Worse, Facebook ignored Google’s regular beatings from privacy groups (Google being one of the worst privacy offenders in the industry, which in 2007 earned it the worst company in the world for privacy violations). Google’s shame caused it to lower its hostile persistent cookie’s “spying” period. Google seems to have the same privacy-violating bias of Facebook: they have been “forced to change” with the releases of Wave, Buzz, and almost every product they have launched (followed by complaints) in the past two years.

Yahoo! and Microsoft have both taken a privacy protection position as a business decision. In 2008, Yahoo!  demonstrated leadership in protecting user privacy by scrubbing search logs after 90 days.  Google’s changed their “expires in 2038” search log record, keeping your searches for a two-year period. Microsoft has even followed Yahoo!’s lead in the area of privacy. Up to now, Facebook has ignored the warning signs, instead seemingly relying on the “stupid user” theory of handling privacy in what now is the world’s largest social network.

At issue: Perception of Privacy

One of the interesting backtracks done by the Facebook team this week is the claiming of naivete about their users (“We missed the mark, users didn’t get it”). However, these unhelpful perceptions (mentioned above) do not account for the perception of privacy, let alone cultural aspects of privacy or the limits of configuration behavior.

See Configuration Hell– the case for plug n play user experience

Consumer Reports, in a recent study, found that 52% of users are over-sharing and not realizing it. Read Write Web concluded:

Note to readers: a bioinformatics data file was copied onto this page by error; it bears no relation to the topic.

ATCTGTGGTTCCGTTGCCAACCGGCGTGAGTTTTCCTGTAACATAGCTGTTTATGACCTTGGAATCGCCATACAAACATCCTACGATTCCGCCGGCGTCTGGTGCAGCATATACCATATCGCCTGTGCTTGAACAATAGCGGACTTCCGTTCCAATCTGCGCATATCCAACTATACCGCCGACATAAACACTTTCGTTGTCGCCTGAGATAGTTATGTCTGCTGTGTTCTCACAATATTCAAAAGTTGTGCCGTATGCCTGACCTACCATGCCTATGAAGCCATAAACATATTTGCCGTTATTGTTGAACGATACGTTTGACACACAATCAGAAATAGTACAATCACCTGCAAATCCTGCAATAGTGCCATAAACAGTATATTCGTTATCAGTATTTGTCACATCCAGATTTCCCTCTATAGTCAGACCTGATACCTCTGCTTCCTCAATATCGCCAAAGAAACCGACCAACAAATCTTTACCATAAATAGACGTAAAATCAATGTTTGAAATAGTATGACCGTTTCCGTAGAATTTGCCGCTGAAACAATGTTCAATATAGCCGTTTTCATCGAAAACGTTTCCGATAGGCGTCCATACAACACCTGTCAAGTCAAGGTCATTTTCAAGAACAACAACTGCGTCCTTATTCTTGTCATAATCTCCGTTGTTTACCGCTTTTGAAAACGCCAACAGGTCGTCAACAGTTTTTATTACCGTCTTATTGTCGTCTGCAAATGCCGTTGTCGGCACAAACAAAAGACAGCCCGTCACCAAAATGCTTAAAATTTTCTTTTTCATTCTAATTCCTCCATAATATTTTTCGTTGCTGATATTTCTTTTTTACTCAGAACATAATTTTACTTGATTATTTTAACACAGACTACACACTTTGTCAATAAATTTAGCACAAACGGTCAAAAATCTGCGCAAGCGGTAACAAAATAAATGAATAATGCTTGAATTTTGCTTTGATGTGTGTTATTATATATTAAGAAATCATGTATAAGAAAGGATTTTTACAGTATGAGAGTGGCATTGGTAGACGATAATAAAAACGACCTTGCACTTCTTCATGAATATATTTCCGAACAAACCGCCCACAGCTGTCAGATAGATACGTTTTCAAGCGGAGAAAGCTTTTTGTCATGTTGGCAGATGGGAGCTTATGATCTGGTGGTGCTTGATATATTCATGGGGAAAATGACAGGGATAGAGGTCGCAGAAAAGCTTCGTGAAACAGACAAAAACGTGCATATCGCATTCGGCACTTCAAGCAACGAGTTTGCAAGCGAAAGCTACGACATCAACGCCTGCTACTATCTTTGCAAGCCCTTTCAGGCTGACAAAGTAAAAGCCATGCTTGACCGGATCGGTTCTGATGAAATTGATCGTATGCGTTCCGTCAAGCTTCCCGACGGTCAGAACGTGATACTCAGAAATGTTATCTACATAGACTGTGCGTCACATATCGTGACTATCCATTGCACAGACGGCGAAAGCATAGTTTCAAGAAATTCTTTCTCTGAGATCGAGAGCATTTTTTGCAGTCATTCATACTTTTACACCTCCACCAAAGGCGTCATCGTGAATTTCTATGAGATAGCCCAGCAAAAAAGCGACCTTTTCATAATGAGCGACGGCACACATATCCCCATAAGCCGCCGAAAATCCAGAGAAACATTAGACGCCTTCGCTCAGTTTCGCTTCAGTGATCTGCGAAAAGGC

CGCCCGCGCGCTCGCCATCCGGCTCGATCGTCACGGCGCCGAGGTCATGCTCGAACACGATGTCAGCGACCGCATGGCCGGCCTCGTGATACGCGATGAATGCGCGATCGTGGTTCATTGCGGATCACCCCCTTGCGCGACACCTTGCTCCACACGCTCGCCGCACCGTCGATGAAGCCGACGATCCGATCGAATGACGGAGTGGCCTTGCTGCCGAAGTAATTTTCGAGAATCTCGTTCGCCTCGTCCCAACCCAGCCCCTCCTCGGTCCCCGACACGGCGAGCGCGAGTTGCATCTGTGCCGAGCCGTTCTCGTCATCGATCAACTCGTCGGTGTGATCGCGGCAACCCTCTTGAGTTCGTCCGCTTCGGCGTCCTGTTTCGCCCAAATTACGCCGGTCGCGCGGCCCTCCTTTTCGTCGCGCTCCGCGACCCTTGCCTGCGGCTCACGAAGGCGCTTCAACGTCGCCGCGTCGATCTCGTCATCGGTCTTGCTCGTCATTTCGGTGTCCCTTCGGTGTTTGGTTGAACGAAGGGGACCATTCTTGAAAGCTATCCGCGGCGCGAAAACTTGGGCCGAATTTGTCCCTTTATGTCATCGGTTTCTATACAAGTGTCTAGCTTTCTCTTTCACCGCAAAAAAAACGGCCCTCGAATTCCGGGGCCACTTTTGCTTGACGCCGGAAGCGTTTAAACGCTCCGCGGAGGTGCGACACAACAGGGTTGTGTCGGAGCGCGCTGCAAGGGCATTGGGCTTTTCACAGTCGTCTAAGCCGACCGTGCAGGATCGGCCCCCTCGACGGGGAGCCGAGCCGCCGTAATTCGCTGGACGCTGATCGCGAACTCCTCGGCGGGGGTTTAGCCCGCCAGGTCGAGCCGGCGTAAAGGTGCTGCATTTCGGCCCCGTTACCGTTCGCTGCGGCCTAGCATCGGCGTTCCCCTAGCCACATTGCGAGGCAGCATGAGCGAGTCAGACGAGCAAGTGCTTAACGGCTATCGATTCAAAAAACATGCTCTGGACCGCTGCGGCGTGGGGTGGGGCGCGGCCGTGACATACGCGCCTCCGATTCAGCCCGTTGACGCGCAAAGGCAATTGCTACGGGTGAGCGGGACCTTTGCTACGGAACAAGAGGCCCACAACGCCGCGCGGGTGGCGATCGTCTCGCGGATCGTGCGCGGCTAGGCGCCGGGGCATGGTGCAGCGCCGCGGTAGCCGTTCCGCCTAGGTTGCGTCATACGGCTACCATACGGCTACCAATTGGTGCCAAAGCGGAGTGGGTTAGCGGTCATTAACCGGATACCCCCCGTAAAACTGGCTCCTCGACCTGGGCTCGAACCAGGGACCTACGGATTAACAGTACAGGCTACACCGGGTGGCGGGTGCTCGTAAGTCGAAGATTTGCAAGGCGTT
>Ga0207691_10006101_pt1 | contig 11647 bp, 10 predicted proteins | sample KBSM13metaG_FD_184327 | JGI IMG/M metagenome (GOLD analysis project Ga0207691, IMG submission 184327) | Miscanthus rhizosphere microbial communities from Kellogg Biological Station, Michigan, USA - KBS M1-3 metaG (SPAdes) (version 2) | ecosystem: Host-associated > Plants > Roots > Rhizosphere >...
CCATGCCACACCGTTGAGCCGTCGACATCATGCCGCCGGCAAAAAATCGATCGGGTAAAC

“That means that a good many of the 73% of Facebook adults who think they’re sharing just with friends are sadly mistaken”.

Consumer Reports places the blame on poor privacy controls, not stupid users. The New York Times analysis of Facebook privacy settings(infographic) corroborates this, revealing a whopping 50 settings with 170 options involved in privacy control management on Facebook.

Bottom line: Users do not study the technical workings of the Internet. Who can blame them? An empirical study of how people perceive online advertising at Carnegie Mellon found that:

Many participants have a poor understanding of how Internet advertising works, do not understand the use of first-party cookies, let alone third-party cookies, did not realize that behavioral advertising already takes place, believe that their actions online are completely anonymous unless they are logged into a website, and believe that there are legal protections that prohibit companies from sharing information they collect online. We found that participants have substantial confusion about the results of the actions they take within their browsers, do not understand the technology they work with now, and clear cookies as much out of a notion of hygiene as for privacy.


We should not require users to understand the technicalities of online privacy. Without designing privacy controls from the start, we require users to do so. Calling users dumb for being unaware of technical knowledge can only last so long before it becomes a backlash.